HRNUG Jan 2012: Developer + Sysadmin

Presentation on Improving Your System Management and Virtualization Skills

Below is a summary of a talk I gave to Hampton Roads .NET User Group in January 2012.

1st Part: Tools Developers Should (but don't) Talk About

Developers are usually busy being great developers and just what their systems to work.  I've spent many years figuring out how to protect those systems and keep them running.  In this first part I've detailed the tools I feel are maybe outside the realm of a developers expertise but should still be running on their systems.

  • Web Of Trust - Under the category of "save you from yourself". A browser add-in that helps you determine if a link or site leads you to a "bad" web page.  By "bad" it could be malicious, untrustworthy, or not safe for families, etc.  It's user-driven so not always 100% correct (I've seen false positives) but the best feature is showing it's stoplight indicators on google search results.  If you actually goto a page that's suspect, it'll darken the page and give you a big "are you sure"?
  • DynDNS Internet Guide (or Google Public DNS) - Similar result to Web Of Trust but more behind the scenes.  Honestly I think every home network router should be doing this.  There's no down side.  You are changing the DNS server IP's on your computer or home router to theirs (either Dyn or Google's), which they will provide not only fast DNS lookups, but also filter the DNS results so you don't end up on a bad website.  Similar to WOT, DynDNS will warn you first.  It also allows you to set custom settings with a free account if you are a parent and want to filter additional types of sites from all your computers.
  • Bitlocker - Another "no reason not to do this" on laptops.  To me it justify's the extra cost of Windows 7 Ultimate (or Enterprise) to have this feature, which will encrypt your disk drives to prevent data theft if you loose your laptop.  It helps me sleep at night knowing my data is still protected in case of theft.  Just search the Start menu for Bitlocker and copy the key to your smartphone, email, or print it for safe keeping in case you ever need it (usually don't) to boot the computer.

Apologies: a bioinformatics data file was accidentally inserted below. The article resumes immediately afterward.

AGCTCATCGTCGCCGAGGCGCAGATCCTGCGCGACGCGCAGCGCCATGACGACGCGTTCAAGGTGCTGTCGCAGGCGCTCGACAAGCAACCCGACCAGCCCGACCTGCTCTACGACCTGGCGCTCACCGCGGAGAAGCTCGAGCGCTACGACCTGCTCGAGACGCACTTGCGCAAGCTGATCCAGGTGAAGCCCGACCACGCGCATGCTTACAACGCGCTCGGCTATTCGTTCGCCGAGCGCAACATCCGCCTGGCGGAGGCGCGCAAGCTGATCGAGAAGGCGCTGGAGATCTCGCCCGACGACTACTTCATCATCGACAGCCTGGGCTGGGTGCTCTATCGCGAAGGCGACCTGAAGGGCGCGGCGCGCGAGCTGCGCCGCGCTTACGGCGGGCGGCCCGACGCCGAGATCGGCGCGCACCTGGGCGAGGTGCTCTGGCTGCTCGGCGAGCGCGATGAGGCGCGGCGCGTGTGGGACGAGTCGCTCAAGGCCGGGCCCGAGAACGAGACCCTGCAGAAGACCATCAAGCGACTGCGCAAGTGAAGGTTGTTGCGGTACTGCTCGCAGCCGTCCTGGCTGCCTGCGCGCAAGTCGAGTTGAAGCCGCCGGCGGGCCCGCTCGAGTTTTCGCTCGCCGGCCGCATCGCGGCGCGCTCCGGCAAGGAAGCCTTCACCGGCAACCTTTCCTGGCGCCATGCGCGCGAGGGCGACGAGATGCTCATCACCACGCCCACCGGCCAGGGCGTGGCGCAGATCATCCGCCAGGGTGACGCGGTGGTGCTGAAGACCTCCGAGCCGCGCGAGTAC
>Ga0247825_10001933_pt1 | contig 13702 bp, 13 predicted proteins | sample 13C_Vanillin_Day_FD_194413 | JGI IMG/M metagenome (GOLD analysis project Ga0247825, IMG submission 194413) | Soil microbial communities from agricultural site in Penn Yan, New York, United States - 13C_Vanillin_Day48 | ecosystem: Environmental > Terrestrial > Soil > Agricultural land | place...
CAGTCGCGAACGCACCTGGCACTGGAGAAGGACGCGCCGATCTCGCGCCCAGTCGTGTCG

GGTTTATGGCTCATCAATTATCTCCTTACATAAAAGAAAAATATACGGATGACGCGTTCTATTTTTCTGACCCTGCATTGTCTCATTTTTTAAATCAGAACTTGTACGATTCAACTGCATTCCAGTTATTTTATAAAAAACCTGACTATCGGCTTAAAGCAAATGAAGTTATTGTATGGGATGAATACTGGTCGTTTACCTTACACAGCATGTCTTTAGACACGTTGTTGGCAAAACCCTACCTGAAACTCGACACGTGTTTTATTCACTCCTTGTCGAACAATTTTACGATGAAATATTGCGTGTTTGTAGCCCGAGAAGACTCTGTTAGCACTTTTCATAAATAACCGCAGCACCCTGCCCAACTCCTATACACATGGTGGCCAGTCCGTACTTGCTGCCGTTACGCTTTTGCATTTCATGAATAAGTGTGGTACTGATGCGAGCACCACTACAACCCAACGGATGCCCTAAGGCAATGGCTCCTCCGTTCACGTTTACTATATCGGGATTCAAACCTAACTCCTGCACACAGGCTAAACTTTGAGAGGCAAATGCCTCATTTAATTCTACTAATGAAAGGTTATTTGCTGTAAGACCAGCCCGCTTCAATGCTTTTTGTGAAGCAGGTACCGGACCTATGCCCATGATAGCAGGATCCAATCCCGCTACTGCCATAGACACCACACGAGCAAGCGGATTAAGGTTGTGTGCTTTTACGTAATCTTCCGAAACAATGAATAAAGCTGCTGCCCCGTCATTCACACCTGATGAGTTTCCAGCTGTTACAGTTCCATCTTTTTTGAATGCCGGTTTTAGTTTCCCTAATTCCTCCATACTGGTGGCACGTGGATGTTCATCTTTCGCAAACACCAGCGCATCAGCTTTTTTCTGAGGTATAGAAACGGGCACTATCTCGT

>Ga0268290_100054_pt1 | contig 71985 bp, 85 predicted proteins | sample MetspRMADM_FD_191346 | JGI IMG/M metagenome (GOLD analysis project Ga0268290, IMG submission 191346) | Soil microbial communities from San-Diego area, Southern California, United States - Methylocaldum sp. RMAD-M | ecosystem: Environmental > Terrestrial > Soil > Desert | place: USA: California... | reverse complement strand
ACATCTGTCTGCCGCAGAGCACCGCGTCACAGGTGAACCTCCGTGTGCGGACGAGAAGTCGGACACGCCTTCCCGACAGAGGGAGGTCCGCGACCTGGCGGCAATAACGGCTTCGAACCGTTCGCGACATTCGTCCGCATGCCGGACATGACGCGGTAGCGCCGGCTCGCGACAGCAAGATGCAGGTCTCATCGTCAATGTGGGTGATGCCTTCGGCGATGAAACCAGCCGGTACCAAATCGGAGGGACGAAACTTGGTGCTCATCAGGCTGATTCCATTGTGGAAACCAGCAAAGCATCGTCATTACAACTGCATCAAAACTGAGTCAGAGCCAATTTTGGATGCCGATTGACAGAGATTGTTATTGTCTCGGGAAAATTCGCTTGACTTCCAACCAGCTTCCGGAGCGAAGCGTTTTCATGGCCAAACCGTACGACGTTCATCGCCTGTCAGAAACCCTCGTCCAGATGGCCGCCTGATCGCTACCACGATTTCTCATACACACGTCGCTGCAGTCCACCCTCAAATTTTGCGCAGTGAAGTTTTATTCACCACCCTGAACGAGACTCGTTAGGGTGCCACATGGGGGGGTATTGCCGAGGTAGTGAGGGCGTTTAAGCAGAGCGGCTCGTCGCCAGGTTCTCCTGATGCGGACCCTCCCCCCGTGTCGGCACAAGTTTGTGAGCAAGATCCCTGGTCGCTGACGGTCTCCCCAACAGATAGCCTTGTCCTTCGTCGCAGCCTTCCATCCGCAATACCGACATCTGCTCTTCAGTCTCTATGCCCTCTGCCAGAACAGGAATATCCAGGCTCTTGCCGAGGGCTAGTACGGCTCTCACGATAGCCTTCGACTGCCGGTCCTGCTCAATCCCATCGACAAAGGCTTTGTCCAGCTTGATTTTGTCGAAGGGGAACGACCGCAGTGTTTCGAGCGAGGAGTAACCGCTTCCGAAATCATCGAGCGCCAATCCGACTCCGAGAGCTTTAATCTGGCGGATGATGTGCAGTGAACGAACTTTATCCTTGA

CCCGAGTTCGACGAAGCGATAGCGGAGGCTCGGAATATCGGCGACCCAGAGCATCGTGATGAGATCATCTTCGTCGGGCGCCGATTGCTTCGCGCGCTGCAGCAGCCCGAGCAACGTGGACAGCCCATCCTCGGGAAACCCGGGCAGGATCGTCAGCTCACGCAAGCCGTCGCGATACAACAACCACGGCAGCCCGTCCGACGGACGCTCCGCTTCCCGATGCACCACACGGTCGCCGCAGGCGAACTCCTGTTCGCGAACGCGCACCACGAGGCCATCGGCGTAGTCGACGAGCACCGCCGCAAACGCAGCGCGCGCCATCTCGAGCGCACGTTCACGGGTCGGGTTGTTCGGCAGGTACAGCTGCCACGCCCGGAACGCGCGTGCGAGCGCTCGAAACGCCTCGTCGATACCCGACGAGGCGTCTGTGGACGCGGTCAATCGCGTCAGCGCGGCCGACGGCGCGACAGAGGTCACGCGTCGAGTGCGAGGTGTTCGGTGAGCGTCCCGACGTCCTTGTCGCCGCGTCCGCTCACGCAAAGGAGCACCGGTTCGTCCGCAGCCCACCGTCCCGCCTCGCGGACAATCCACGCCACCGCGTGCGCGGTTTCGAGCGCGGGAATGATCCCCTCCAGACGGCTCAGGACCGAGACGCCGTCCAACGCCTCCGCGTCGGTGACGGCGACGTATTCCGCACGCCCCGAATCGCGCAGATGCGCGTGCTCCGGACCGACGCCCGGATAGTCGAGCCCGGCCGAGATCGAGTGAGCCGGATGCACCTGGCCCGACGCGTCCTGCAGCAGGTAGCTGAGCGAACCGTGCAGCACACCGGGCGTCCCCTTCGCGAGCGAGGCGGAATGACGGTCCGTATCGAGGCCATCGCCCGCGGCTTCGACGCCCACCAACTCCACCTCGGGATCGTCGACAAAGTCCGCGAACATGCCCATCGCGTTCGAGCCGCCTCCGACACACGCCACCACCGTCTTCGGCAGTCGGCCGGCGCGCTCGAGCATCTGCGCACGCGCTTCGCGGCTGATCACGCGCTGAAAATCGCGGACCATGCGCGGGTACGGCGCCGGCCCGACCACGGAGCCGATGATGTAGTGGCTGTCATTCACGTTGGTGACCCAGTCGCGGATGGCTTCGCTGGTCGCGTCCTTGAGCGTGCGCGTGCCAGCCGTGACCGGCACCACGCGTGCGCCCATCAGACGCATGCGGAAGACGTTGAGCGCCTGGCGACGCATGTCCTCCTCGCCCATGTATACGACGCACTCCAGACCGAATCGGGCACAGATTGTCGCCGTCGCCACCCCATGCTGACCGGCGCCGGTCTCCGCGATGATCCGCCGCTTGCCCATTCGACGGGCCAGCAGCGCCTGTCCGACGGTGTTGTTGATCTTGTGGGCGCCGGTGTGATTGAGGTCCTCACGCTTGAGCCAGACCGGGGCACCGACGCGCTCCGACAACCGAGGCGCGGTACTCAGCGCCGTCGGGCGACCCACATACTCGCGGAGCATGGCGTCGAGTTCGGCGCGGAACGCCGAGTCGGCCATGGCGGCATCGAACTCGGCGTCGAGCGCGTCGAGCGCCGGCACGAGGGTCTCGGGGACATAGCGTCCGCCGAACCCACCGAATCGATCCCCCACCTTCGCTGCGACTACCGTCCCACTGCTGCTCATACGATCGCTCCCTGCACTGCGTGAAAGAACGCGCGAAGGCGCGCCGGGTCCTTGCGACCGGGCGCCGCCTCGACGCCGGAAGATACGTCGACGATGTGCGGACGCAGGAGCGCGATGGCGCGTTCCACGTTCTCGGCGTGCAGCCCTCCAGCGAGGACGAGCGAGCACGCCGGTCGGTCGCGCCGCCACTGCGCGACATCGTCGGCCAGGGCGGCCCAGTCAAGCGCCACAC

• Nitro Reader - Outside the OS and the browser itself, the next likely security risks revolve around the browser add-in's and some of the worst ones are Java and Adobe Acrobat Reader.  We can't replace Java but we can ditch Acrobat Reader, and in the process get a better PDF program that does more for free then Reader.  Enter Nitro Reader.  Fast, modern interface with no ad-ware.  I recommend it to all my clients as a Acrobat Reader replacement (and upgrade) and so far everyone's happy.
  • Microsoft Security Essentials - Free forever anti-virus/malware.  Rumor has it that it'll be included in Windows 8 (FINALLY anti-virus built into Windows).  It gets high ranks for quality of the engine, plus my favorite feature: it almost NEVER bugs you, and that's what we all want in a anti-virus, an app that we never have to mess with.
  • Secunia PSI - Do you ever wonder if you have any software on your computer that has known security issues?  Secunia PSI answers that question with a great tool that's like a Windows Update for the rest of your apps. It scans your system and notifies you of software that has known security issues and a download link to the newest version to fix it.  I run it on my Windows systems monthly.  Only free for personal use.
  • Backblaze (or Mozy or Carbonite) - I used Carbonite years ago, and I've used Mozy for some business systems, but Backblaze takes the cake for the best whole-computer online backup solution.  It even backs up USB drives, and provides a bonus feature similar to a LoJack for your PC.  You should always use an automated backup solution, and now-a-days it's easiest to use an online backup solution, so why not go with the best-bang-for-your-buck with Backblaze.  Here's hoping you'll never need it.
  • SugarSync (or dropbox or box) - I've used them for years to sync files between my multiple PC's, as well as share files with co-workers or access my files when I don't have my computer.  This is a sneaky way to get others who you share files with to keep those files you share backed up.  Plus, it prevents the need to always email files back and forth.